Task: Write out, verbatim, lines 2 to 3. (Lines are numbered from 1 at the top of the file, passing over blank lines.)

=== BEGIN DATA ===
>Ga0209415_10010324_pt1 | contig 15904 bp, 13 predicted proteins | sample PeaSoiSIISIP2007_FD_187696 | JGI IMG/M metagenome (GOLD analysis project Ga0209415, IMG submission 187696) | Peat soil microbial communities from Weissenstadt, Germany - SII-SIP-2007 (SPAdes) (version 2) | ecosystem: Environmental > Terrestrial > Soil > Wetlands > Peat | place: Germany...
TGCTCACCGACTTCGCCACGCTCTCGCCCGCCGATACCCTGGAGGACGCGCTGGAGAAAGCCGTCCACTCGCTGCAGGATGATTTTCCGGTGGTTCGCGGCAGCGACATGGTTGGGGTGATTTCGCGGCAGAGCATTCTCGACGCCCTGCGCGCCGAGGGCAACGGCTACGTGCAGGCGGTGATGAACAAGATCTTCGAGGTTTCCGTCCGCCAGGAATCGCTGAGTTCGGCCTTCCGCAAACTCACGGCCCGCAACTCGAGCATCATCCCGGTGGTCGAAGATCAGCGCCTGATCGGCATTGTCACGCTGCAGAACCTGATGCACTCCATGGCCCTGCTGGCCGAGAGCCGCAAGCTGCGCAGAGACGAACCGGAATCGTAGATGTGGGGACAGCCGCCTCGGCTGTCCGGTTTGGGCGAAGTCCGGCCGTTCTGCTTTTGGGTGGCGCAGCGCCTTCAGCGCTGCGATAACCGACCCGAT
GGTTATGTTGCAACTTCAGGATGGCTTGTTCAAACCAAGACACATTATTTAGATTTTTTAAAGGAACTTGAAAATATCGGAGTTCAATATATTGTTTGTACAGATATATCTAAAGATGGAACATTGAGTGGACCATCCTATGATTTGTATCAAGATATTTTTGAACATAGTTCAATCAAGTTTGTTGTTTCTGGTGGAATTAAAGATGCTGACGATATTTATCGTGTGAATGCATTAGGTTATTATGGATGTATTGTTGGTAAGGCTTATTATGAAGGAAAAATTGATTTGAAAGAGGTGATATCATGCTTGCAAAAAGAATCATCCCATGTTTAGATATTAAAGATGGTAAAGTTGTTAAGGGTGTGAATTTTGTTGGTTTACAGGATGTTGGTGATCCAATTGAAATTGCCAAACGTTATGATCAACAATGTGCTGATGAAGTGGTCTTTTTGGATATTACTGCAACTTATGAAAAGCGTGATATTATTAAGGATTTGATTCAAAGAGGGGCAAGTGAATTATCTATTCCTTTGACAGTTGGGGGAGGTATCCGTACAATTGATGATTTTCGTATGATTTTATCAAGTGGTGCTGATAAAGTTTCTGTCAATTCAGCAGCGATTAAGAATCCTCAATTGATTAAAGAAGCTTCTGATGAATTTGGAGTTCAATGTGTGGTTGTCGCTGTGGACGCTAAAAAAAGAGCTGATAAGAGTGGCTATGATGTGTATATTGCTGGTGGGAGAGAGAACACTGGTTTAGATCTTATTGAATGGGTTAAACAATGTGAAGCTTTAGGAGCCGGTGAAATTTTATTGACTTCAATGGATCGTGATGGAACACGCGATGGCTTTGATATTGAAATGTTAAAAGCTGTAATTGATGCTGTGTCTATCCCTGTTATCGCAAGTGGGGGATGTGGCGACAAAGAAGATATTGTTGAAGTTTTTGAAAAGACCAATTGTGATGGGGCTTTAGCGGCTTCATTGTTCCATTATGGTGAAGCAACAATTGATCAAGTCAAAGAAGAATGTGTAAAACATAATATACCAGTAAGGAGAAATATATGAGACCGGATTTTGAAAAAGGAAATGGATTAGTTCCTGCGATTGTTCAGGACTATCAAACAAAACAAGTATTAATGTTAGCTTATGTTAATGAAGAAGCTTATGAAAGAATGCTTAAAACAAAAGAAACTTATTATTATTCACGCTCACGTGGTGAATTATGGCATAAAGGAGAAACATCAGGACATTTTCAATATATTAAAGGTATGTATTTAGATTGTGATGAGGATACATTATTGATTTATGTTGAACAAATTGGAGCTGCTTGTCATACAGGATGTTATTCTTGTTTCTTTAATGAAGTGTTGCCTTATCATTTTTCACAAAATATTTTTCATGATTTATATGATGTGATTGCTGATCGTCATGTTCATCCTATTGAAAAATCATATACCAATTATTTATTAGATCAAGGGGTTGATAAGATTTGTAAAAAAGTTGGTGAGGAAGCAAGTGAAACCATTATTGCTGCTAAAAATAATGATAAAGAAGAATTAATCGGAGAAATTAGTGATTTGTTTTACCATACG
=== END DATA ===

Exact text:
TGCTCACCGACTTCGCCACGCTCTCGCCCGCCGATACCCTGGAGGACGCGCTGGAGAAAGCCGTCCACTCGCTGCAGGATGATTTTCCGGTGGTTCGCGGCAGCGACATGGTTGGGGTGATTTCGCGGCAGAGCATTCTCGACGCCCTGCGCGCCGAGGGCAACGGCTACGTGCAGGCGGTGATGAACAAGATCTTCGAGGTTTCCGTCCGCCAGGAATCGCTGAGTTCGGCCTTCCGCAAACTCACGGCCCGCAACTCGAGCATCATCCCGGTGGTCGAAGATCAGCGCCTGATCGGCATTGTCACGCTGCAGAACCTGATGCACTCCATGGCCCTGCTGGCCGAGAGCCGCAAGCTGCGCAGAGACGAACCGGAATCGTAGATGTGGGGACAGCCGCCTCGGCTGTCCGGTTTGGGCGAAGTCCGGCCGTTCTGCTTTTGGGTGGCGCAGCGCCTTCAGCGCTGCGATAACCGACCCGAT
GGTTATGTTGCAACTTCAGGATGGCTTGTTCAAACCAAGACACATTATTTAGATTTTTTAAAGGAACTTGAAAATATCGGAGTTCAATATATTGTTTGTACAGATATATCTAAAGATGGAACATTGAGTGGACCATCCTATGATTTGTATCAAGATATTTTTGAACATAGTTCAATCAAGTTTGTTGTTTCTGGTGGAATTAAAGATGCTGACGATATTTATCGTGTGAATGCATTAGGTTATTATGGATGTATTGTTGGTAAGGCTTATTATGAAGGAAAAATTGATTTGAAAGAGGTGATATCATGCTTGCAAAAAGAATCATCCCATGTTTAGATATTAAAGATGGTAAAGTTGTTAAGGGTGTGAATTTTGTTGGTTTACAGGATGTTGGTGATCCAATTGAAATTGCCAAACGTTATGATCAACAATGTGCTGATGAAGTGGTCTTTTTGGATATTACTGCAACTTATGAAAAGCGTGATATTATTAAGGATTTGATTCAAAGAGGGGCAAGTGAATTATCTATTCCTTTGACAGTTGGGGGAGGTATCCGTACAATTGATGATTTTCGTATGATTTTATCAAGTGGTGCTGATAAAGTTTCTGTCAATTCAGCAGCGATTAAGAATCCTCAATTGATTAAAGAAGCTTCTGATGAATTTGGAGTTCAATGTGTGGTTGTCGCTGTGGACGCTAAAAAAAGAGCTGATAAGAGTGGCTATGATGTGTATATTGCTGGTGGGAGAGAGAACACTGGTTTAGATCTTATTGAATGGGTTAAACAATGTGAAGCTTTAGGAGCCGGTGAAATTTTATTGACTTCAATGGATCGTGATGGAACACGCGATGGCTTTGATATTGAAATGTTAAAAGCTGTAATTGATGCTGTGTCTATCCCTGTTATCGCAAGTGGGGGATGTGGCGACAAAGAAGATATTGTTGAAGTTTTTGAAAAGACCAATTGTGATGGGGCTTTAGCGGCTTCATTGTTCCATTATGGTGAAGCAACAATTGATCAAGTCAAAGAAGAATGTGTAAAACATAATATACCAGTAAGGAGAAATATATGAGACCGGATTTTGAAAAAGGAAATGGATTAGTTCCTGCGATTGTTCAGGACTATCAAACAAAACAAGTATTAATGTTAGCTTATGTTAATGAAGAAGCTTATGAAAGAATGCTTAAAACAAAAGAAACTTATTATTATTCACGCTCACGTGGTGAATTATGGCATAAAGGAGAAACATCAGGACATTTTCAATATATTAAAGGTATGTATTTAGATTGTGATGAGGATACATTATTGATTTATGTTGAACAAATTGGAGCTGCTTGTCATACAGGATGTTATTCTTGTTTCTTTAATGAAGTGTTGCCTTATCATTTTTCACAAAATATTTTTCATGATTTATATGATGTGATTGCTGATCGTCATGTTCATCCTATTGAAAAATCATATACCAATTATTTATTAGATCAAGGGGTTGATAAGATTTGTAAAAAAGTTGGTGAGGAAGCAAGTGAAACCATTATTGCTGCTAAAAATAATGATAAAGAAGAATTAATCGGAGAAATTAGTGATTTGTTTTACCATACG